Cholita Climbers Scale New Heights

Catherine A. Jones
 | April 29, 2024

In Bolivia, a cultural revolution is taking place, with cholitas leading the way. Traditionally marginalized and overlooked, these Aymara women are reclaiming their heritage with a new sense of pride. Clad in their attire of wide skirts, braided hair, and bowler hats, a group of cholita climbers break stereotypes and scale new heights — literally.

In a country where they were once banned from public spaces, these cholitas are now making headlines as they conquer the region’s highest mountains, challenging societal norms with each step. They’re known as the “Cholita Climbers,” and they come from a long line of strong Bolivian women.

Their next stop: the summit of Mount Everest. But first, let’s get to know Bolivia’s cholitas and their journey to the top of the mountains.

Who are Cholitas?

“In Bolivian culture, the term ‘Cholita’ holds significant historical and cultural significance,” the outlet VisitSouthAmerica explains.

The term “Cholita” refers to indigenous women in Bolivia who proudly embrace their cultural heritage. It originated from the Spanish diminutive form of “cholo,” historically used to describe individuals of mixed indigenous and Spanish heritage. 

These women have maintained a style of dress typical of the Aymara tradition that hails from the Altiplano, the high plain surrounding the country’s capital, La Paz.

Cholita Climbers Break Stereotypes

As recently as a decade ago, Bolivia’s indigenous Aymara and Quechua women faced social ostracization and marginalization.

Recognizable by their wide skirts, braided hair, and bowler hats, these women, known as “cholitas,” were even banned from using public transport and entering certain public spaces. However, their movement gained momentum after Evo Morales, Bolivia’s first indigenous president, was elected in 2006.

Since then, they have been organizing and advocating for their civil rights, challenging stereotypes, and celebrating their accomplishments. Now a group of cholita climbers are making international headlines for breaking stereotypes.

Cholitas Scale New Heights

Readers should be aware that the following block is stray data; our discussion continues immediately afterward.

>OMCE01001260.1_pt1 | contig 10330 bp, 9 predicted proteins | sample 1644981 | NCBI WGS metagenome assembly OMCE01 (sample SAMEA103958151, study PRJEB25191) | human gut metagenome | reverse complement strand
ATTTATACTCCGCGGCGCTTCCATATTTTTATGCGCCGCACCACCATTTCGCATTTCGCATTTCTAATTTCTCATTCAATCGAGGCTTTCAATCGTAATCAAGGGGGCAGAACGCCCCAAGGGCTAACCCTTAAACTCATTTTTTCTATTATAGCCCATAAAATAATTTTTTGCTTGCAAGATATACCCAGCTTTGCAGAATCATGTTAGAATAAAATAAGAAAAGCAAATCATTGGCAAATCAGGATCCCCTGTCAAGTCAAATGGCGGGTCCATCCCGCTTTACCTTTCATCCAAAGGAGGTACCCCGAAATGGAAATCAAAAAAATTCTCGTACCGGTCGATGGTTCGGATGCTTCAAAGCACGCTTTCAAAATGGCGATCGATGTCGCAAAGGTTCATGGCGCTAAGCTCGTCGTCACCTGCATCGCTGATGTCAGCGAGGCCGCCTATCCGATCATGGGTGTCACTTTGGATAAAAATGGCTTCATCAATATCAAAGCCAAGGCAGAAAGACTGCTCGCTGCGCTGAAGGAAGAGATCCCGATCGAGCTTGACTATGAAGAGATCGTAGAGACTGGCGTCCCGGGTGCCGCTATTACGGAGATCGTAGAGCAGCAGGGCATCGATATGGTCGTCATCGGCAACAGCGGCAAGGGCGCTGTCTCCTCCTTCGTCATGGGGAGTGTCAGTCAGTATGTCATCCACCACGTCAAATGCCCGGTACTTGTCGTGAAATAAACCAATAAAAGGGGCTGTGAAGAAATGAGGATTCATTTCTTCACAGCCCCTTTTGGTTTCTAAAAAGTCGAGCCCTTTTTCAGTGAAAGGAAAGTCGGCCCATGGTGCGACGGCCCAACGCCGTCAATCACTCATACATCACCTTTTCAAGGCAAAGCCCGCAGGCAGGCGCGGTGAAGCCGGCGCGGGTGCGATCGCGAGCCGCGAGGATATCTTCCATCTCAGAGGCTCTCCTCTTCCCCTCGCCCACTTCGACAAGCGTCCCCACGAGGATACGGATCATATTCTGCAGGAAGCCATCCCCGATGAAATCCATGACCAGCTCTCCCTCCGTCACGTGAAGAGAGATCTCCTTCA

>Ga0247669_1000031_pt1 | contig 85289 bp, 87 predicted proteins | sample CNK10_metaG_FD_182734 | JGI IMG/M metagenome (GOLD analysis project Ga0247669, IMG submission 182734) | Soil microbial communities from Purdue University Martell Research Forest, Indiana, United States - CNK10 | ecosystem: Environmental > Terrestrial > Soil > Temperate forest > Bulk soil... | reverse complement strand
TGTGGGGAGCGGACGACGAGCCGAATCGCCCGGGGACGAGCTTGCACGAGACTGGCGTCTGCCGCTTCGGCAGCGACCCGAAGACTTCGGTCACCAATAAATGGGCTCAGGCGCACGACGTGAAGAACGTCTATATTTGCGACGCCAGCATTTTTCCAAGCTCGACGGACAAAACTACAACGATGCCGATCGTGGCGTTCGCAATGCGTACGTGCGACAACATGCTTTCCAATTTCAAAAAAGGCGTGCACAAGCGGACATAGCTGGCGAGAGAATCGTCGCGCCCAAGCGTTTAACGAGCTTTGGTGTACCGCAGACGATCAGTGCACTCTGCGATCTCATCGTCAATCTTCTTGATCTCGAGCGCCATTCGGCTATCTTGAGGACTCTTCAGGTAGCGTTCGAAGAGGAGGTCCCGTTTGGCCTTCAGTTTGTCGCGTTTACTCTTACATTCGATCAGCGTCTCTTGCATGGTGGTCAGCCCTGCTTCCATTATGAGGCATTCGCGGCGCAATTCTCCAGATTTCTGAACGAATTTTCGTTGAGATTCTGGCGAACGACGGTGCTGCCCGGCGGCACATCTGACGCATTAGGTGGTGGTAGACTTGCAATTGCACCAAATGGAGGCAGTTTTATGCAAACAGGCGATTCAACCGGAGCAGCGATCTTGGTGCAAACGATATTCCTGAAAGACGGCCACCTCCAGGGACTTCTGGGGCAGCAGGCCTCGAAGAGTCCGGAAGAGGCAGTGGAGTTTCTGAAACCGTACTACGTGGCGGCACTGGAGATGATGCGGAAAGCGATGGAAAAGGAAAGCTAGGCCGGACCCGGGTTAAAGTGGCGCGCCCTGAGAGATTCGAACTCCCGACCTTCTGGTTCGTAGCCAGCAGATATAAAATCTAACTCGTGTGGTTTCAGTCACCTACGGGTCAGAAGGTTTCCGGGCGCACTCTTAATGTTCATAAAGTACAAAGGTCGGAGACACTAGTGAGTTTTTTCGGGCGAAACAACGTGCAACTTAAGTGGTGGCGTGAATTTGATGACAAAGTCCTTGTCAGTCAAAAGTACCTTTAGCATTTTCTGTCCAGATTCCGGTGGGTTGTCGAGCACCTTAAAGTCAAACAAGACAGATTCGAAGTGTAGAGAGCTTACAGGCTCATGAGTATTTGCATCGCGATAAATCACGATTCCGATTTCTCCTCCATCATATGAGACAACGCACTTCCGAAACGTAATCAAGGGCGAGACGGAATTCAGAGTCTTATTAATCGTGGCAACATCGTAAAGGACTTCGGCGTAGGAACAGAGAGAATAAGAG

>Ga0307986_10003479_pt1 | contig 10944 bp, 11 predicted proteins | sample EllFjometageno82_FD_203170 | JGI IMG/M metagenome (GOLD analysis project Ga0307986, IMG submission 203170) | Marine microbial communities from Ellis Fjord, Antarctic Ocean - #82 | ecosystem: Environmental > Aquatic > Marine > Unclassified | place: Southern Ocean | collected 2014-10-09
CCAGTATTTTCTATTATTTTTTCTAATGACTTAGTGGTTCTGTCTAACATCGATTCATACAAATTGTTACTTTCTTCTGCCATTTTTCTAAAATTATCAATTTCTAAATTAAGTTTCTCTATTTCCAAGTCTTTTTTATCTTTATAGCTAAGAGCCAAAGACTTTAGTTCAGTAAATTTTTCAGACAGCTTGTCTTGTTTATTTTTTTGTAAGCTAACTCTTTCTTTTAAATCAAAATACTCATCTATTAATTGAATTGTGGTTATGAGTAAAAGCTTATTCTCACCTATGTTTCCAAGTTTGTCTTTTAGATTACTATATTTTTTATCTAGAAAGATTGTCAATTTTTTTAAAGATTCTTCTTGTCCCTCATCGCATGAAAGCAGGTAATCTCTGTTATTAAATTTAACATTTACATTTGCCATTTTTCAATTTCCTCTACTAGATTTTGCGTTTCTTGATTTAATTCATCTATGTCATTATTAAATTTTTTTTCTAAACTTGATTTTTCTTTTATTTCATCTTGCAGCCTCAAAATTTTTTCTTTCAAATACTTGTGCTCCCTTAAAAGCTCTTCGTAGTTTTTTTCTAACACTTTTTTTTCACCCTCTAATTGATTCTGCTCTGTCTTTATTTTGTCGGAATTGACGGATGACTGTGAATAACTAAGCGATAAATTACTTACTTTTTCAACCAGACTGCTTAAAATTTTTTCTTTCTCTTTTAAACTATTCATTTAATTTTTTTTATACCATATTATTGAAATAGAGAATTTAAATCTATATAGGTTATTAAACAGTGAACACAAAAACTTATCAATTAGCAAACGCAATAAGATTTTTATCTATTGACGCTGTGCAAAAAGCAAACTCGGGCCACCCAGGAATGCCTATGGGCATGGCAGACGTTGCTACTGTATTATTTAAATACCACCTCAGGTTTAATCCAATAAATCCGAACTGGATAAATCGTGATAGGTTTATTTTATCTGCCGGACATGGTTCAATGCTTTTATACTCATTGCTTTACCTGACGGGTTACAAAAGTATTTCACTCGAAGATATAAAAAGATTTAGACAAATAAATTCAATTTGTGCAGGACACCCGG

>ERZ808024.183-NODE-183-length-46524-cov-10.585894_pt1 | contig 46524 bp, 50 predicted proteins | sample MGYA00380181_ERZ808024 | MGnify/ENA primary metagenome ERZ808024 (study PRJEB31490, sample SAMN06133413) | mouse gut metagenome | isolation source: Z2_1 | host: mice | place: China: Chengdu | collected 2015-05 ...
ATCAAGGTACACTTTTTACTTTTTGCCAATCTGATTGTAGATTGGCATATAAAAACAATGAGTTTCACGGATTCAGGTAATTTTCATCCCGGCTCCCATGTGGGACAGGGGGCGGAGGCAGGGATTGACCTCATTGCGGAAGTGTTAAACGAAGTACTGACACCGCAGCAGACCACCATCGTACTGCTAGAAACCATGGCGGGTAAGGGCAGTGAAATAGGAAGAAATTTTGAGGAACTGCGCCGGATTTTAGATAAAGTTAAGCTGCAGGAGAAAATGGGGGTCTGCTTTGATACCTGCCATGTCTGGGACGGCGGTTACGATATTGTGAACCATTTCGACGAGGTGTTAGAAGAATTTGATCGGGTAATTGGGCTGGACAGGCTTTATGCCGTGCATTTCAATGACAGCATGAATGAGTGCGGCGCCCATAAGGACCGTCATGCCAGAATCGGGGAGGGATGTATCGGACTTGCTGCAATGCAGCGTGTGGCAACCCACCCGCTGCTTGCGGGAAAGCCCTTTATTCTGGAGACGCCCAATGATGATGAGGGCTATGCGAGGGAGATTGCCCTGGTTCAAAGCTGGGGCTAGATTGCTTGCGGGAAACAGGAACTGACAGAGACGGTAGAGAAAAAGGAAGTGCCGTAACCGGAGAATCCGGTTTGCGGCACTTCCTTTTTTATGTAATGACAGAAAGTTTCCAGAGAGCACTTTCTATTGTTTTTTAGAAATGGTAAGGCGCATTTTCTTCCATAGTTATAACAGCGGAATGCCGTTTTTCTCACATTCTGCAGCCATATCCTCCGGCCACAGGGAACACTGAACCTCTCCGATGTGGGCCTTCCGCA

Cholitas are shattering barriers and are now making their mark in various fields, from wrestling to media to fashion, and more. One group that has made recent headlines are the cholita mountain climbers. 

“Four Indigenous Aymara climbers hope to become the first Bolivian women to summit Mount Everest,”  DailyMotion explains. 

They cholita climbers wear the traditional pollera – voluminous, multilayered skirts, once a symbol of oppression dating back to the 16th century. 

The Cholita Climbers were not always mountaineers. Many of them worked as high-mountain cooks, preparing meals for trekkers and climbers. But their passion for the mountains led them to a new path. In 2015, they formed an association dedicated to mountaineering. Their goal was clear: to challenge the sexist and discriminatory attitudes prevalent in Bolivian society and prove that women could conquer summits just as capable as men.

Cholita Climbers’ Victory

The Cholita climbers’ choice of attire – the pollera – is deliberate. It’s a nod to their heritage, a celebration of their Indigenous identity. 

As they ascend peaks like Huayna Potosi, Illimani, and Sajama, their skirts swish with each step, defying the conventional image of mountaineers in technical gear. 

They wear their embroidered blouses, colorful shawls, and bowler hats with pride. And when they reach the summit, they raise their ice axes high, proclaiming their victory over both the mountain and societal expectations.

Featured image by Jail ibañez, CC BY-SA 4.0, via Wikimedia Commons.

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